Why must we feel that when we drive a two-ton vehicle down the road that we must be doing something other than driving? In the “olden days,” without power steering, power brakes, power seats, powered mirrors, powered windows, cruise control, and automatic transmissions, driving was about all you could do – your feet and hands were so occupied operating the vehicle, there was little time for anything else. Even if there had been cellphones back then, figuring out the logistics would be too daunting of a task.
But now we have power everything, so much so, we barely have to drive the car by guiding it with barely one finger on the wheel, or the ever popular lap driving (not to be confused with lap dancing) where you press your legs against the steering wheel to hold the car in a certain direction while you use your hands for something else besides steering the wheel – on second thought, I guess there is a lot of squirming around!
With the advent of one of the greatest inventions a techie could ever want – the smartphone – driving has become more dangerous than ever as many people try and text while they are driving, when most people, at least by my observations, cannot even talk and drive safely…they seem to think that because they are talking on the phone, there is no need to stop or pay attention to the other drivers as that seems to have turned into our job to watch out for them. “Hey, can’t you see I’m talking here? Please watch where I am going!”
To combat our never ending desire to play with our smartphone while we are driving, developers are trying to come up with “safe” games you can play while driving your vehicle. Is this really possible to turn your vehicle into a two-ton “gaming console?”
According to readwrite, Paul English, the co-founder of Kayak (popular travel aggregation website) thinks it is possible. This need was brought on by the fact that English has two “media-obsessed” teenagers and his concern for their safety, inspired him to develop “Road Wars.” This iPhone game is intended to discourage driver distractions and not to spy on drivers and report back bad road behavior like Textlimit. English says:
I find those apps creepy. They’re certainly not something that teenagers would be excited about. I’m coming at it from another angle. Can I make something fun?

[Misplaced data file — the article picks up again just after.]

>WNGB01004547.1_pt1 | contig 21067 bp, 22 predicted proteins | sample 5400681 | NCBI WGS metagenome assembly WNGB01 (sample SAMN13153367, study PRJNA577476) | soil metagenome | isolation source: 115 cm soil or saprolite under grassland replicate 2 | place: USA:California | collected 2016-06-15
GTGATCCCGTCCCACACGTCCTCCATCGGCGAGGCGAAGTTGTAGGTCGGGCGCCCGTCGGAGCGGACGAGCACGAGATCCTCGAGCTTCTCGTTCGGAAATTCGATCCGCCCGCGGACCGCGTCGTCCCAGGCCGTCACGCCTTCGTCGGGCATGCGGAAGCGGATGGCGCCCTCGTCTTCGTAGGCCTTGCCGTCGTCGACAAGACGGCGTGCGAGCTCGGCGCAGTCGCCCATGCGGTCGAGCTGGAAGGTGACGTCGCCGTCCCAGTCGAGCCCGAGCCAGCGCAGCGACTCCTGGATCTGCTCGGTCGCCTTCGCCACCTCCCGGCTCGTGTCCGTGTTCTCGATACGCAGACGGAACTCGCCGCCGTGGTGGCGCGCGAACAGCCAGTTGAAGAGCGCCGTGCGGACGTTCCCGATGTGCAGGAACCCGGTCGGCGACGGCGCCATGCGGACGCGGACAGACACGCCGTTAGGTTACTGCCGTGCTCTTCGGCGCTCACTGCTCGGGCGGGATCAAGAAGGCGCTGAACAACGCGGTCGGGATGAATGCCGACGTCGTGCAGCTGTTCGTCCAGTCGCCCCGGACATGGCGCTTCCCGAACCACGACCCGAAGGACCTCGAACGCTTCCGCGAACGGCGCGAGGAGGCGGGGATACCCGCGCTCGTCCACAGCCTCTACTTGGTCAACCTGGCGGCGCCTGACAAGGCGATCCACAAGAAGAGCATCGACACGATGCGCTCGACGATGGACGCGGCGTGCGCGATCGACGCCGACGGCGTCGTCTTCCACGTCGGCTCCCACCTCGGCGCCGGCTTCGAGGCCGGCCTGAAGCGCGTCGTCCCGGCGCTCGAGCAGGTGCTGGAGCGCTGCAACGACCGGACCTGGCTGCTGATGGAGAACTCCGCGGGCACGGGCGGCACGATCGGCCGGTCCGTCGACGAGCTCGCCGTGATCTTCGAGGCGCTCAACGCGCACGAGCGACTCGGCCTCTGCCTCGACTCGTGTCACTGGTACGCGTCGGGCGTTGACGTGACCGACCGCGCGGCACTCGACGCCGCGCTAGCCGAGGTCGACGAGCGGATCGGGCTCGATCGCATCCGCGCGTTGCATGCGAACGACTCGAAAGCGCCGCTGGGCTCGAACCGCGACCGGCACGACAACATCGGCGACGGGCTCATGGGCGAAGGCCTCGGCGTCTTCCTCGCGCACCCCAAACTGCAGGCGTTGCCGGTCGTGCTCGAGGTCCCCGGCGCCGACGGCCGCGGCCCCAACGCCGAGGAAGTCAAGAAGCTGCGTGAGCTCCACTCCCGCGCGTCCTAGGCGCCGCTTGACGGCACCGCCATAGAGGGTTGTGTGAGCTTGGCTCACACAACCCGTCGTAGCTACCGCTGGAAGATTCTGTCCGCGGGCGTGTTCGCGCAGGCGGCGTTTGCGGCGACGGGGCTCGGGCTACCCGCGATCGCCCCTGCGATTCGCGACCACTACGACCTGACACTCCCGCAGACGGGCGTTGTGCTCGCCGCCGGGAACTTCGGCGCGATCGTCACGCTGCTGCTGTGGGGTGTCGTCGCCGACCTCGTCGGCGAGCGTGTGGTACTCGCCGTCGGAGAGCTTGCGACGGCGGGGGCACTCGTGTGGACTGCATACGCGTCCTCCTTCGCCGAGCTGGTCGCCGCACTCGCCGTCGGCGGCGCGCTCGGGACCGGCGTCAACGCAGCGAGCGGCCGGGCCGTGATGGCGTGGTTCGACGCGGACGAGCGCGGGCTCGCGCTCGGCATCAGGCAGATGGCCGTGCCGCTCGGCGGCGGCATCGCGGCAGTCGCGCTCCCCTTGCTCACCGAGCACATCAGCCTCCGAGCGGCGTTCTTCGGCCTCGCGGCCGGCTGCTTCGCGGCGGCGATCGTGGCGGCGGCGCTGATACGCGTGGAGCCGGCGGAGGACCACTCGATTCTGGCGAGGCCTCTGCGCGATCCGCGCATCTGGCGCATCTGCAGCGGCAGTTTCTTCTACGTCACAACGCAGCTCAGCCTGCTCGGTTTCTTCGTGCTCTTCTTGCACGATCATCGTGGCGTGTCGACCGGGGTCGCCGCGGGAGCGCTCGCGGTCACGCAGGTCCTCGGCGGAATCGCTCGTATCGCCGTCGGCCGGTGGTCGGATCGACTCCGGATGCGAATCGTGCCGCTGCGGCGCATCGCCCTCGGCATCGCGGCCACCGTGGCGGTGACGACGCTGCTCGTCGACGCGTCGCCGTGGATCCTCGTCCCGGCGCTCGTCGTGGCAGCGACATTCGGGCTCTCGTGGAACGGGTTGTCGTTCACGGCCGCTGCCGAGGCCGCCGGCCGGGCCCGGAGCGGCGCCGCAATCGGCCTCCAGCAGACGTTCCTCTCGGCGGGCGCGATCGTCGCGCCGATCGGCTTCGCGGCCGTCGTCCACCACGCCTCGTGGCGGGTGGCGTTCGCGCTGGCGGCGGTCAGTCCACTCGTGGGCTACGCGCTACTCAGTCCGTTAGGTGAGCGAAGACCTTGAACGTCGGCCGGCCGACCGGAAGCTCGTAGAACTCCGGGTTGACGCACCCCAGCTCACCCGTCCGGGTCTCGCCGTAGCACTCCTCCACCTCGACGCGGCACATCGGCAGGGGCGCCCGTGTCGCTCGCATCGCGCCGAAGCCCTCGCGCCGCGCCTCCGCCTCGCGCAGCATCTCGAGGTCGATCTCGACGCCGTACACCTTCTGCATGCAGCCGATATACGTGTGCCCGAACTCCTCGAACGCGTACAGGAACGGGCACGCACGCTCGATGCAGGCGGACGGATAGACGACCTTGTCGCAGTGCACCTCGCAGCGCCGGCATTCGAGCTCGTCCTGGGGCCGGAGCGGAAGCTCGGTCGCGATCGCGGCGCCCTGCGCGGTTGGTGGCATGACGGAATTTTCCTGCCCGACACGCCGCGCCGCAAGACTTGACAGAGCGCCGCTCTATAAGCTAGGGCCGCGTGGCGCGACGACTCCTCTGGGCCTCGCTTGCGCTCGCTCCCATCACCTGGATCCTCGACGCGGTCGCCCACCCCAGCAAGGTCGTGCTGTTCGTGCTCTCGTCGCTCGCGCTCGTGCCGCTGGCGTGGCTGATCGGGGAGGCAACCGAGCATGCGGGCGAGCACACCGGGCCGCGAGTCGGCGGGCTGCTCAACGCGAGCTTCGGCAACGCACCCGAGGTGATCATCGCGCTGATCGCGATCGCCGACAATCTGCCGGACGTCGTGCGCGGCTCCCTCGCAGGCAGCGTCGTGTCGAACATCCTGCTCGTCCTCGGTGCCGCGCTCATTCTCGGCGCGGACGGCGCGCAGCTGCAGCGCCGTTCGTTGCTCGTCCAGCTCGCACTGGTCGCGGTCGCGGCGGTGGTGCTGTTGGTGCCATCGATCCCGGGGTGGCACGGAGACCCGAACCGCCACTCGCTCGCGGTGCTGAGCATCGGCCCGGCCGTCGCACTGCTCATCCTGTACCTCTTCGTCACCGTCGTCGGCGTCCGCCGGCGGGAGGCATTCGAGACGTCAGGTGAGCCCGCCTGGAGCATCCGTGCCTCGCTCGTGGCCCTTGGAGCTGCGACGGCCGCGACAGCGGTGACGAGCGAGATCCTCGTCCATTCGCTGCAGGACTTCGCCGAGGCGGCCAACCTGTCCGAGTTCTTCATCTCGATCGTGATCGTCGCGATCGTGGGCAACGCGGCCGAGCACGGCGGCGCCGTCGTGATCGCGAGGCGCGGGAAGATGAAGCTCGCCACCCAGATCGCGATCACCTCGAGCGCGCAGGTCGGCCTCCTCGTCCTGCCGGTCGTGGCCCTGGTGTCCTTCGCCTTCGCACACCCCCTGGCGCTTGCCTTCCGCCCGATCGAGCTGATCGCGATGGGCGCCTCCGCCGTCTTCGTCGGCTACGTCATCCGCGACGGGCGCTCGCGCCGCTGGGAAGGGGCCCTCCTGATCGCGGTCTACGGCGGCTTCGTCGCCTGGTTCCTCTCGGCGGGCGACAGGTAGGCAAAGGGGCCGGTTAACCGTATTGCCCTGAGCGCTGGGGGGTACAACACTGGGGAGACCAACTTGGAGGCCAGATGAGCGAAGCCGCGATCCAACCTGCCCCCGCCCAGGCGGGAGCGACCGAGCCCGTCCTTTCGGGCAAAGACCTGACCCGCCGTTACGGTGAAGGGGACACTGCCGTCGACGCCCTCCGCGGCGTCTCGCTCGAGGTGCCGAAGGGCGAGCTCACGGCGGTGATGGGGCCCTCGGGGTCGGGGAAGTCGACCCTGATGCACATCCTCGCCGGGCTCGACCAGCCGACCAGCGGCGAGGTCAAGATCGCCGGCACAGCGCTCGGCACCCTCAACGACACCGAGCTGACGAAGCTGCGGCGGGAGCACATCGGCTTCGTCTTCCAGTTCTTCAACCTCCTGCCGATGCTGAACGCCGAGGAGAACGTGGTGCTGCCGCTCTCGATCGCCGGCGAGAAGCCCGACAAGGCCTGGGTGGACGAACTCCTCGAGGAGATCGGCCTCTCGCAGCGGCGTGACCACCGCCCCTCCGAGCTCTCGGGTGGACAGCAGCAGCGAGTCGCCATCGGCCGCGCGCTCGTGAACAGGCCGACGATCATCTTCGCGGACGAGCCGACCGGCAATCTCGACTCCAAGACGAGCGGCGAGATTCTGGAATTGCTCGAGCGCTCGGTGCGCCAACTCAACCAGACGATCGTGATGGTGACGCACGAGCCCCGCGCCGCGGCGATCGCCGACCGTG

With Road Wars, you must sign into Facebook account and you earn flags for driving safely – no speeding, swerving, or picking up your phone – English believes that teenagers will want to brag about their high scores and how many neighborhoods they were able to capture. The app uses the phone’s accelerometer to determine speeding and swerving, but the readwrite tester found several problems with its accuracy and scoring – and the fact that he could not keep his eyes off the colorful play graphics!
Another attempt at making driving fun while not using your smartphone is an Android app called, Volkswagen SmileDrive, developed, you guest it, by Volkswagen. It’s the first full-blown “gamification” app from an automobile manufacturer – Volkswagen collaborated with Google to create the app. You pair your phone and vehicle via Bluetooth and the Android app uses Google+ logins to share your driving expedition by location, distance, time, and weather, with a special Volkswagen webpage. So it basically records your trip and gives you a summary at the end and awards you Stickers or Punches if you unlock achievements. As one reviewer wrote:
Pointless but fun! I’m still waiting for my first punch, but otherwise it’s interesting to have a little chronicle of life’s mediocrity.
I do not know about you, but it sounds like these “safe” games you can play on your smartphone while driving, may do one of three things – drive me to text/talk on my device, put me to sleep, or drive me to drink – which is what we are trying to get away from in the first place. It seems like people that feel such a compulsion to use their smartphone while driving need to simply STOP doing it. Today, the smartphone in our hands is like breathing, we do it without even thinking about it, or the consequences of what might happen when we take of eyes off the road for a split second. My advice is to pullover if you really have to text somebody or place a phone call, or at the very least, get yourself a good set of earbuds so you can speak handsfree. Put those hands on the wheel, 10 and 2 (remember that) where they belong; the ride itself can be bumpy enough.
Please let us know in the comments or on Google+ how you feel about using your smartphone while you drive – do it all the time – never touch your device while driving – what do you normally do if you use your device – text, talk, play games, or all of the above.